In a single stroke of the pen, President Marcos has commuted to life the death sentences imposed by the courts on a total of 339 prisoners, 49 already confirmed by the Supreme Court and the others pending before this body. With this action, he has also given tacit notice that no death penalty will ever be carried out during the balance of his term.
If only Marcos truly did that. Reporting for The Weekly Nation (June 22, 1970), Romy V. Mapile wrote that it was not a commutation but a reprieve: “A total of 351 convicts saw a new ray of hope when President Marcos issued a general stay of executions last Feb. 12. The death sentence of 48 of them had been affirmed by the Supreme Court.” And the Official Gazette itself had this entry for Feb. 12, 1972, in the “President’s Week in Review”: “Granted reprieves to all convicts in the national penitentiary sentenced to die by electrocution pending serious study by the government on the possible abolition of capital punishment.”
Marcos’s decision resulted in a two-year death penalty moratorium. But contrary to Pacis’ hope, he simply delayed the execution of convicts. He started with the triple killing of Jaime Jose, Basilio Pineda, and Edgardo Aquino, rapists of actress Maggie de la Riva. Their execution on May 17, 1972, had live radio coverage, and the usual handful of witnesses in an execution reached almost 50 in number. Eight months later, he had Lim Seng executed by musketry in public with live radio and television coverage (and later replayed in cinemas). Then after a triple execution on March 21, 1974, he stopped.
State executions started again with Leo Echegaray on Feb. 5, 1999. Macapagal-Arroyo had marched in a rally calling for his execution. She would later explain that she was there for the victim to have justice and not for the death penalty to be imposed. Yet this instance was quite symptomatic of how she ended up abolishing the death penalty: via flip-flops. As reported by PCIJ on June 24, 2006:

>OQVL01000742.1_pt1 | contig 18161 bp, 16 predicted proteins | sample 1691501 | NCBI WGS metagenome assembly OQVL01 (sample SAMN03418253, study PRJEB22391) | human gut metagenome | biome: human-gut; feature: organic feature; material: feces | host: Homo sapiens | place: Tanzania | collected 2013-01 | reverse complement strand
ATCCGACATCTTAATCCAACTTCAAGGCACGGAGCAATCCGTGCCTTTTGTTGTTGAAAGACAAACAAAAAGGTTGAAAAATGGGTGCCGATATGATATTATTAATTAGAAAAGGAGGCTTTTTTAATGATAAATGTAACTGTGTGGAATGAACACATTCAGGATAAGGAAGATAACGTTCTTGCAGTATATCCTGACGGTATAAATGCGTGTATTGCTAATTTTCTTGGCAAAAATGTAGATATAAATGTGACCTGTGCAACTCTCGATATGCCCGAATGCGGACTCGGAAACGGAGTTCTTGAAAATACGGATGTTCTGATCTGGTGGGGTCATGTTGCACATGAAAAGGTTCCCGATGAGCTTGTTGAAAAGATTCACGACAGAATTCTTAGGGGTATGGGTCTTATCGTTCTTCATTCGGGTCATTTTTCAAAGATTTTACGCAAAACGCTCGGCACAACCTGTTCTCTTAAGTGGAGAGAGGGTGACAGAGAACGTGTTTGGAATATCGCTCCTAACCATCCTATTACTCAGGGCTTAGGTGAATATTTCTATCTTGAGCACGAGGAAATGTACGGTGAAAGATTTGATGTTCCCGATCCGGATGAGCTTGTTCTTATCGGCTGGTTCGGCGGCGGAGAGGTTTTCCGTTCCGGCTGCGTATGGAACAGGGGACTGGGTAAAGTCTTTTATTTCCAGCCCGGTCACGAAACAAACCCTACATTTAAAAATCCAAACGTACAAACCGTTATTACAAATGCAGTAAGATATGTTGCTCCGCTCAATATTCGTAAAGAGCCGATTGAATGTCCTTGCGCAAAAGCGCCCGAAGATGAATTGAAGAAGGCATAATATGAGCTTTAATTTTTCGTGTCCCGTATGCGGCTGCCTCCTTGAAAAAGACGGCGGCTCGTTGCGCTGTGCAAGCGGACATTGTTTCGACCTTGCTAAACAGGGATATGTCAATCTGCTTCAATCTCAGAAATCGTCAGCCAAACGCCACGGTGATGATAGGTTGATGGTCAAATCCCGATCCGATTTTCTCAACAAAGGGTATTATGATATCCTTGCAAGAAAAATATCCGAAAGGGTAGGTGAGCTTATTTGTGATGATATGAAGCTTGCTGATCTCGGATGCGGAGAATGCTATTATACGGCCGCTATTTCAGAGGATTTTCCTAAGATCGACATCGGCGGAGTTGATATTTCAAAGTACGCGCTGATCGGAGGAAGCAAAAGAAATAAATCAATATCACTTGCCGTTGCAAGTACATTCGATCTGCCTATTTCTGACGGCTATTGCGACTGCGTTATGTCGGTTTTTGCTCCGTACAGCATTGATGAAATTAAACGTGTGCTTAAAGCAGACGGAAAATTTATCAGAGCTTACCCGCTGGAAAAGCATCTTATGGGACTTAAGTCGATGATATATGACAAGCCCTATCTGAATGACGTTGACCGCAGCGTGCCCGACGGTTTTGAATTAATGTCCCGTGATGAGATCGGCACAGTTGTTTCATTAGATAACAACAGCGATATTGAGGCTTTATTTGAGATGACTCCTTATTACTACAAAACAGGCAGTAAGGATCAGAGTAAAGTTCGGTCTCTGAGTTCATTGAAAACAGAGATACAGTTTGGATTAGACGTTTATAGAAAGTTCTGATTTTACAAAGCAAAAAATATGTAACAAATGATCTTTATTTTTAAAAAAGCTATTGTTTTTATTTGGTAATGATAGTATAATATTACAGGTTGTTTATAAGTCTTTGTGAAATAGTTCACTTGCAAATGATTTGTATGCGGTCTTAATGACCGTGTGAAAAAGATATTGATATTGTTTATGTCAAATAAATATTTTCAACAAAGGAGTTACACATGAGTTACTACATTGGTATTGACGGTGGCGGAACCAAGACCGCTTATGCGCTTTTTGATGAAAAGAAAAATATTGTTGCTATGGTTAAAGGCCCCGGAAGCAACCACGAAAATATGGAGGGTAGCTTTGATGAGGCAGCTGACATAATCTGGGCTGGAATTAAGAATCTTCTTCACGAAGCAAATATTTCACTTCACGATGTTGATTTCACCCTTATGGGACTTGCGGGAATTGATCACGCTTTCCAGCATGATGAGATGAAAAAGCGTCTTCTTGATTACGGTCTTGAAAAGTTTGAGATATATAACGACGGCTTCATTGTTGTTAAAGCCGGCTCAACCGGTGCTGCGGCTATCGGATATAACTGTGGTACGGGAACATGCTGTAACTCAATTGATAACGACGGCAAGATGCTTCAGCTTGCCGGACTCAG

Shortly after she was sworn in as president in 2001, Arroyo announced that she was not in favor of executions and proceeded to commute the sentences of 18 death-row convicts. But a few months after, on Oct. 15, Arroyo announced in a meeting of Filipino-Chinese businessmen that she would resume executions due to the rise of kidnappings that targeted the Tsinoy community.
True to her word, on December 2003, Arroyo lifted the de facto moratorium on executions issued by former President Joseph Estrada.
Two-and-a-half years ago, Arroyo said she would allow the death penalty for convicted kidnappers and drug lords. But no death sentence has been carried out under her administration so far.
In 1993, Arroyo chose to abstain from voting on a bill that would reimpose the death penalty for certain heinous crimes.
She said she was “torn between a constituency that clamors for it because of the sickening examples of heinous crimes and a conscience.”
GMA News ended up with a rather lengthy timeline just trying to keep up with Macapagal-Arroyo’s dexterity in navigating a potentially controversial issue. But she did sign into law RA 9346 that prohibited the imposition of the death penalty. It’s the very law that Duterte and his legislative henchmen, her current political allies, would very much like to undo.
To pardon or commute a sentence, as pointed out by legal scholars, is not a private discretion of the chief executive. It remains, as argued by Romulo Gatilao in a 1959 Philippine Law Journal article, “a benign expression of the sovereign will.” But making that sovereign will apparent is a president that must wrestle with his or her inner demons and saints on whether to save a life or take it.
A president may campaign and clamor to kill criminals. He may do so secretly through deputies and death squads. But giving the green light to kill convicts is political theater in and of itself. The braggadocio sputters into a studied silence. A pretense for equanimity is played out before denying an appeal or making a reprieve lapse. The state kills on schedule, though a momentary delay is desired to show that a president agonizes over life and justice, retribution, and death. Pleas for clemency offer a president a chance for a dramatic pause. Then in an ever-calculated manner, he signals for death to descend. He gets to be a killer himself.
(Joel F. Ariate Jr. is a university researcher at the Third World Studies Center, College of Social Sciences and Philosophy, University of the Philippines Diliman.)